schools. London: Routledge.
Keynote 3: Matters of professional responsibility for hopeful futures
Tara Fenwick, University of Stirling
At a time when issues of professional responsibility and professionalism are invoked almost
continuously by concerned policy makers and a nervous public alike, it is important for
professionals themselves to grapple critically with certain disturbing representations and
prescriptions that are circulating in the name of improving quality. In these matters of
professional work, I adopt what some call a ‘sociomaterial’ perspective, working upwards
from the difficult, messy and highly complex material dynamics of everyday practice – the
‘matter’ of the matter. Two questions animate my discussion: How can we understand
professional responsibility, if it is a ‘mattered’ and relational enactment? What practices of
professional responsibility might lead to more hopeful futures? From a sociomaterial
perspective, my presentation will examine changing meanings of professional responsibility
within broader contexts of the general undermining of professional work, knowledge and
authority. In particular, I suggest six governing regimes that are wreaking important changes
in the expectations and moral imperatives constituting professional responsibility. Then, in
the spirit of the conference call for ideas about living wisely and well, I turn to everyday
practices of responsibility that professionals can – and do – employ. These are strategies that
knit themselves and others into more affirmative possibilities for well being that may avoid
both the naïve idealism and inflated prescription that often seep into existing discourses of
professionalism and professional responsibility.
The arguments of this presentation are developed more fully in the forthcoming book:
Professional responsibility and professionalism: a sociomaterial examination (Routledge
Keynote 4: Education because the whole Earth matters: Reconceptualising dialogic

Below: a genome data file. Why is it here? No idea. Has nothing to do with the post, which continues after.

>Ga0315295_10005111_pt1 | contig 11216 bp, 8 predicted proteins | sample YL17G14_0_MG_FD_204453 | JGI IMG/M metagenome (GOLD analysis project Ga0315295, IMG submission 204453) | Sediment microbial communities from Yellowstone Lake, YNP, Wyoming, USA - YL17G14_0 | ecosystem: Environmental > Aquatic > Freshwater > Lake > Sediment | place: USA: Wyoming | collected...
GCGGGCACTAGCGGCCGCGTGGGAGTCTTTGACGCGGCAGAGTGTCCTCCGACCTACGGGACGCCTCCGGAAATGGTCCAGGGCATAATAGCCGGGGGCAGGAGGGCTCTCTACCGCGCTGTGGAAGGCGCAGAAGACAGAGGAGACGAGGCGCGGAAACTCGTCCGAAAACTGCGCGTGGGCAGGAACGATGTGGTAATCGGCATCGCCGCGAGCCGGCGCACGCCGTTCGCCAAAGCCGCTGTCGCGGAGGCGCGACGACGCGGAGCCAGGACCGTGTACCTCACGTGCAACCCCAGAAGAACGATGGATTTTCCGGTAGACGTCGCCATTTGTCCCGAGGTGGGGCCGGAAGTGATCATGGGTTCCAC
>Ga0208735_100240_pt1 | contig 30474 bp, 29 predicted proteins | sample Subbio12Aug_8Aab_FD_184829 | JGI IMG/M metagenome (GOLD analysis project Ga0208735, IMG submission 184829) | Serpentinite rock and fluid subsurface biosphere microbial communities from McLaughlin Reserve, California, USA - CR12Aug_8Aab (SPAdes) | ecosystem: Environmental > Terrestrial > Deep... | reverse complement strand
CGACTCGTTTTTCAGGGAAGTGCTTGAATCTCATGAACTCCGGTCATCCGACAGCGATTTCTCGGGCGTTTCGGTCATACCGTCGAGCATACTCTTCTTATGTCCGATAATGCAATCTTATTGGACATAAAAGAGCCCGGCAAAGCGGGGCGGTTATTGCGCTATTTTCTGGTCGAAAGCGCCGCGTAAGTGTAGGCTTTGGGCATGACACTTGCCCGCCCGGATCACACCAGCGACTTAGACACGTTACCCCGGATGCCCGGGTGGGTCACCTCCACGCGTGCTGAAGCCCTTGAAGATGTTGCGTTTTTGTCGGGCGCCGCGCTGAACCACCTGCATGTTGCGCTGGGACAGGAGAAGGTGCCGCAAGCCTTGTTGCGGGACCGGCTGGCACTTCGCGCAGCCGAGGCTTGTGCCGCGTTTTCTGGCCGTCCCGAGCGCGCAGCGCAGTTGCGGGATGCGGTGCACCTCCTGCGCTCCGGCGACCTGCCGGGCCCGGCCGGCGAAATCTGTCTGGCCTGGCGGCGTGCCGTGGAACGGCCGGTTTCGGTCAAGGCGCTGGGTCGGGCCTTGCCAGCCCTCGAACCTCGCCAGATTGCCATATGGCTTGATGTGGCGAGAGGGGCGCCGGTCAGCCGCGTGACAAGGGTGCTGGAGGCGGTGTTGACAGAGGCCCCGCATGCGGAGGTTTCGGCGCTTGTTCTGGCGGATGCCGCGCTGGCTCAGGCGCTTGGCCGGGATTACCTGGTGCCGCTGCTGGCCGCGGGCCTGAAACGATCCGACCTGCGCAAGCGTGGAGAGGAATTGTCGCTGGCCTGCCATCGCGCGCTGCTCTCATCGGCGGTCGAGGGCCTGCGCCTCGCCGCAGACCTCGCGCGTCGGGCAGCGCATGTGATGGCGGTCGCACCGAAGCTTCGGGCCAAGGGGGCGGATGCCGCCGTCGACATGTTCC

spaces, learning places and meaningful pedagogies
This address will consider how learning as an ‘ecosystem’, where participants adapt to their
environment and in so doing shape that environment, challenges current pedagogic practices.
If the ‘classroom’ defines learning and is defined by learning then interaction between
inherent systems is fundamental involving physical, psychological, social and cultural
dimensions with languaging at the core. Through reciprocal processes of interaction and
adaptation, it demands that participants are empowered to deepen their learning by working
in, through and with organic dialogic spaces. When spaces are constrained by specific
interpretations of curriculum and pedagogies acted out through ways of being and behaving
in that space, then the potential for tackling real-world problems from multiple perspectives is
limited. Drawing on visual classroom scenarios, the session seeks to pose uncomfortable
questions. It challenges us to revisit what we mean by learner participation and
interaction, digital literacy, scaffolding and progression which bring into question how
societal values such as equality, diversity and global awareness underpin practices. It asks
why what we do know about inspirational learning has not found ways of readily shaping
pupil-teacher experiences. Finding solutions involves accepting responsibility and
consolidating approaches to multi-layered actions if we are to ‘make that difference’ –
because it matters.